Despite the challenges, the project to construct a new paint manufacturing plant took about 27 months. The difference in efficiency brought about by the new facility and its automation capabilities was striking.
“It was 23 to 25 touches just to make a gallon of paint,” Altergott says. “Now we’ve got it down to two or three using our new automated system.”
The days of conveyor systems running from one building to another and then another are history too.
“We have over 1,500 automated valves that are all computer actuated,” Altergott says. “Historically, everything was done by hand and turning valves on and off and sometimes not even using valves. By using a lot of computer technology and using a lot of automation, we were able to really improve efficiencies by having it under one roof.”
It wasn’t easy though and the thing that surprised Altergott most was that much of the heavy lifting occurred as the project seemingly neared completion.
“Spending the money and building the plant is the easy part,” Altergott says. “Turning it on is the hard part. It’s everything. The complexity of a lot of automation just adds to it. Automation is great when it’s all up and running. But turning it on, just like debugging a computer system, it can be quite aggravating.”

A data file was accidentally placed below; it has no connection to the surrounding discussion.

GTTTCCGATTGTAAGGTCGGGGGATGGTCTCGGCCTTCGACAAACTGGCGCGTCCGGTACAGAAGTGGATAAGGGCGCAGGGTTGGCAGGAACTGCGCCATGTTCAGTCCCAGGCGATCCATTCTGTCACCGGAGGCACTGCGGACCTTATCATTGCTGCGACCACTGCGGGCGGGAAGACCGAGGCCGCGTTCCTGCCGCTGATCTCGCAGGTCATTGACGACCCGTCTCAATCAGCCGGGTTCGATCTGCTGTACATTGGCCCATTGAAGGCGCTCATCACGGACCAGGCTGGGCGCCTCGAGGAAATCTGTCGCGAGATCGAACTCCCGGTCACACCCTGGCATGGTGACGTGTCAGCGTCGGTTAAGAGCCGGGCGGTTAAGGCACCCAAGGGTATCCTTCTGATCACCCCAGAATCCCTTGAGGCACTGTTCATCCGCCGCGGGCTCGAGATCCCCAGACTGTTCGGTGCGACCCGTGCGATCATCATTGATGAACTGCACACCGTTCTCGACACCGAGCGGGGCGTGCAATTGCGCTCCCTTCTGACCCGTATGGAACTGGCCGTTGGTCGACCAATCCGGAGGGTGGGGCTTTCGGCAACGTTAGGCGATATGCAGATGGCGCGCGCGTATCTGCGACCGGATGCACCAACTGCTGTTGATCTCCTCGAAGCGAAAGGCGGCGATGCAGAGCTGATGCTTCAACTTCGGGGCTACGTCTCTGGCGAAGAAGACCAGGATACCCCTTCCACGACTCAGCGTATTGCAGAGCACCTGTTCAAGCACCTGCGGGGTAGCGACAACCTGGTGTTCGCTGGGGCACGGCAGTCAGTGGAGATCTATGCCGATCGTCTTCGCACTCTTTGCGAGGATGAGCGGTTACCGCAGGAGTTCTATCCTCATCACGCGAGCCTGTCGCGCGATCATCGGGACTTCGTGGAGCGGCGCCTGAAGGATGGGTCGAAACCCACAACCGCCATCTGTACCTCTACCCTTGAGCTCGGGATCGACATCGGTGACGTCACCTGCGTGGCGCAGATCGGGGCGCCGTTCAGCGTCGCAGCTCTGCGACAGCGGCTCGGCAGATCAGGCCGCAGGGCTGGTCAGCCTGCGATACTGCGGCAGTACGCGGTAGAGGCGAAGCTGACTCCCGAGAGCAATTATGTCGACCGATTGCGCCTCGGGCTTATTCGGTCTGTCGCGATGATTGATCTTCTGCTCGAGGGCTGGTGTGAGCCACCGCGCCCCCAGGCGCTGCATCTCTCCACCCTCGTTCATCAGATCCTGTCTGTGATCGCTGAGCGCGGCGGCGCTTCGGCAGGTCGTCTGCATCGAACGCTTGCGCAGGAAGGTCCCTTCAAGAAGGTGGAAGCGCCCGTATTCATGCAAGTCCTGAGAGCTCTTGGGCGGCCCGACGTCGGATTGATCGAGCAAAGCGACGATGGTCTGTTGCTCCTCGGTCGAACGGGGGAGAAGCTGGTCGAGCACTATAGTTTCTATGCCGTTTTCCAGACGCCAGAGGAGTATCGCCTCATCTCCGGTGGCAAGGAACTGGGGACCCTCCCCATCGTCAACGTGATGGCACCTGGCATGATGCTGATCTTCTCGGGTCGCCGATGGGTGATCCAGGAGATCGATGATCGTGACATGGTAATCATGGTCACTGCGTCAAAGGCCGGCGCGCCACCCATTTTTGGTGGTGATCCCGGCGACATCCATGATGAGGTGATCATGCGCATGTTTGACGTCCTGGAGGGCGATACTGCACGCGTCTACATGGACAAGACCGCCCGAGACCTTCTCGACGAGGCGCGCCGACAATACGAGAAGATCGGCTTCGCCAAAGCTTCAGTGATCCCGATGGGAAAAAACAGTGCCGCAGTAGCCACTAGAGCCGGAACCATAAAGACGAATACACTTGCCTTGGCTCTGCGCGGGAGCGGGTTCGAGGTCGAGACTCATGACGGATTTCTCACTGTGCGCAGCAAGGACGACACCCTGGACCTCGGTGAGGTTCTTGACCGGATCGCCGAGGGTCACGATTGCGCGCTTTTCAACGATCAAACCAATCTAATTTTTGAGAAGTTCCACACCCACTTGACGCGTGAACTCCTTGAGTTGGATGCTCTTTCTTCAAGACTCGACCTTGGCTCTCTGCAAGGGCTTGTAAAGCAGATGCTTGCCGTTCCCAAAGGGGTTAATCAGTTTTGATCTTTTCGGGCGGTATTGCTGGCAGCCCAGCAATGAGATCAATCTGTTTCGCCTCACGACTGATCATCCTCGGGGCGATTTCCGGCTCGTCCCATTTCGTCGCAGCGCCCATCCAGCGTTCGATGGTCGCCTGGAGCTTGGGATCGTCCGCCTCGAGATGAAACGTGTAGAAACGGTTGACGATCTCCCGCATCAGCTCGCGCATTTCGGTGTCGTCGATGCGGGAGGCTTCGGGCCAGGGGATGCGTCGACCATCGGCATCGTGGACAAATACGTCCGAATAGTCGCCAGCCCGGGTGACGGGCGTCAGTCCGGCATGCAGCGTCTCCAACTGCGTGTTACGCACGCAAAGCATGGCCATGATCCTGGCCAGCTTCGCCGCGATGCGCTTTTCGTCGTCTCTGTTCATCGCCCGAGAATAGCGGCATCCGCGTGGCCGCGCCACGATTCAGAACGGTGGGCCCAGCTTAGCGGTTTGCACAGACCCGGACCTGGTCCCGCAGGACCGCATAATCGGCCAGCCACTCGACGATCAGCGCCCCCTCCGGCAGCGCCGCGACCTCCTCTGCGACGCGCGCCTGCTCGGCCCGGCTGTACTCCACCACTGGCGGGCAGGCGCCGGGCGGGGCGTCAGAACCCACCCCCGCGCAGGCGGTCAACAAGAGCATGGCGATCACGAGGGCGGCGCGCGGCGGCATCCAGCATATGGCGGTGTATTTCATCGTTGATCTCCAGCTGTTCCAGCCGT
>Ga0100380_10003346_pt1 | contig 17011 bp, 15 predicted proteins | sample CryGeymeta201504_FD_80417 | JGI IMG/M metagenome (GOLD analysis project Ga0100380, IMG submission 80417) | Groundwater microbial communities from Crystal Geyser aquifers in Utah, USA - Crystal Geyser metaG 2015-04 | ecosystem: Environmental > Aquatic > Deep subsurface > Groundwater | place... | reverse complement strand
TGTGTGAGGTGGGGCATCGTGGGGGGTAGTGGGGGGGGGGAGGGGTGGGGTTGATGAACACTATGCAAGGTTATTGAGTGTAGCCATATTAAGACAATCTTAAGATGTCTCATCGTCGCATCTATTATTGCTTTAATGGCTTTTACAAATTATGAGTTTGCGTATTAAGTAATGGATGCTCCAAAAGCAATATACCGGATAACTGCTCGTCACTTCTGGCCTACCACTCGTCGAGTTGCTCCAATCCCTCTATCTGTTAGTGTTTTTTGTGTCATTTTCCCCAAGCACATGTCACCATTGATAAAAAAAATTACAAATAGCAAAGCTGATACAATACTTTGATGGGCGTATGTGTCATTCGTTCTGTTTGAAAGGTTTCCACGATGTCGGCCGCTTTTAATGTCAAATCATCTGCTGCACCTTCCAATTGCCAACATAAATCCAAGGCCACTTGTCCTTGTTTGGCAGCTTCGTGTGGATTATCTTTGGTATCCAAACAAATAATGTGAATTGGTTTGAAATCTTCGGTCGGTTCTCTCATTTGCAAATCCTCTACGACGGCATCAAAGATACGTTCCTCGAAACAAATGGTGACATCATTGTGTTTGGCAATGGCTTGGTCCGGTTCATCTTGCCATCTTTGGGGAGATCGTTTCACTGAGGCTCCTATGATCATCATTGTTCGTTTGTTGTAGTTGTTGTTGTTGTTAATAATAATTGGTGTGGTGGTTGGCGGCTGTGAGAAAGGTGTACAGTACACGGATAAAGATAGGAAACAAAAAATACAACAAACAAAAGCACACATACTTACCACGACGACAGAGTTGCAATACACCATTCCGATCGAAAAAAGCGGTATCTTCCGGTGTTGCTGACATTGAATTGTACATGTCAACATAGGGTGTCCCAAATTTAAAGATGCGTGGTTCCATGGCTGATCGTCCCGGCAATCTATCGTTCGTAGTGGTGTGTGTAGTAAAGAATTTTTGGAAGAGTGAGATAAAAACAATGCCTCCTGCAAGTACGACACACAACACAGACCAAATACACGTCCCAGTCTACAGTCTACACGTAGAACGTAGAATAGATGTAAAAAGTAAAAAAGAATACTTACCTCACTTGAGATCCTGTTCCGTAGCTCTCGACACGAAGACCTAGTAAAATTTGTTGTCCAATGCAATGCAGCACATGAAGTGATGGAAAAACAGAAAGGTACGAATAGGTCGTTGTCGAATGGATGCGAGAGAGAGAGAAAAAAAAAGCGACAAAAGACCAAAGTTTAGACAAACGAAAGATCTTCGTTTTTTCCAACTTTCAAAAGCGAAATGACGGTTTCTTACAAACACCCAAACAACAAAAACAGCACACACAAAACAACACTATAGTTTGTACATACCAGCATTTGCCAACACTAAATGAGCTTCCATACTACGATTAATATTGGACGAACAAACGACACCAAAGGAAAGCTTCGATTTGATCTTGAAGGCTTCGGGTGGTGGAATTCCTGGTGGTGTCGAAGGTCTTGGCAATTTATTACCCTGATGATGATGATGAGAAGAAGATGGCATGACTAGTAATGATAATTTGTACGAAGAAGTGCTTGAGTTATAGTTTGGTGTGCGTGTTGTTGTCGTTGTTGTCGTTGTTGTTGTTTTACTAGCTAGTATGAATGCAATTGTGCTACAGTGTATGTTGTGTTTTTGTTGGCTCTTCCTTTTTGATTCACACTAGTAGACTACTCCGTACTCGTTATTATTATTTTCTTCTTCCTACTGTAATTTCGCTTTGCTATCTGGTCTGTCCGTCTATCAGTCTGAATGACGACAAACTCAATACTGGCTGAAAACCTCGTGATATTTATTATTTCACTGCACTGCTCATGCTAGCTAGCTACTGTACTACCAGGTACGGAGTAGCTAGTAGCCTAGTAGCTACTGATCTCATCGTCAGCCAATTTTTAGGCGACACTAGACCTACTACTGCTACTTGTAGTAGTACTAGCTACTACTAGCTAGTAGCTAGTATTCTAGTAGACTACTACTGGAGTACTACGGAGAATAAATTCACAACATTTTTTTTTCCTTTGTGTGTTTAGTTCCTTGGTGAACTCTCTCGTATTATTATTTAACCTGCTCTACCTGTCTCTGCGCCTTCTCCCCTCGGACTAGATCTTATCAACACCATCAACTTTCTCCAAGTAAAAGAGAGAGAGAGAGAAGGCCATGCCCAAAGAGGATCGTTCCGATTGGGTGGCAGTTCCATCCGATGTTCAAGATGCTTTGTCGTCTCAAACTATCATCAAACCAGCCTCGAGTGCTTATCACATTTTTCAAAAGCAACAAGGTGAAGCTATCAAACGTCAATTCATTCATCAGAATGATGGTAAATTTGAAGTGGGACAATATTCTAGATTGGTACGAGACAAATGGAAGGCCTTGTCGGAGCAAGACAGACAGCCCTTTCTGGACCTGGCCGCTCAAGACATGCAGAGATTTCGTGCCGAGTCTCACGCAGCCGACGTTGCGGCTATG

How to reach: Dunn-Edwards Corp., (888) 337-2468 or www.dunnedwards.com
The Altergott File
Karl Altergott, President, Dunn-Edwards Corp.
Born: Los Angeles
Education: Bachelor of science in engineering, Loyola Marymount University, Los Angeles; MBA, Graziadio School of Business and Management, Pepperdine University, Los Angeles
How did your experience in the U.S. Marine Corps as a fighter pilot shape you?
You see so many great leaders when you are in the military. Gen. James F. Amos, the current commandant of the U.S. Marine Corps, is someone who I have met before. He actually taught me when I was a young captain and he is a great leader. When you see these strong leaders, you really understand what leadership is and how they take care of their people. And yet, they are very focused on the mission at hand. What I really learned out of the Marine Corps is the decisions you make are life and death, which are different than you do in the business world. No matter how crazy things can be in the business world, at the end of the day, I’ll go home to my family. You don’t always have that closure in the military.
Altergott on CEOs who fear talent: They want to be the smartest guy at the table and that’s the death of an organization. I’ve seen a lot of people struggle with it. You’re limiting yourself. I looked at my own personal success and growth and if I want to sit there and handicap myself by having subordinates that are not as intelligent as me, that’s a personal reflection of me and the success I will have. All you’re doing is handicapping yourself. Why would you build a team that is subpar just so you can be the smartest guy at the table? To me, that makes no sense.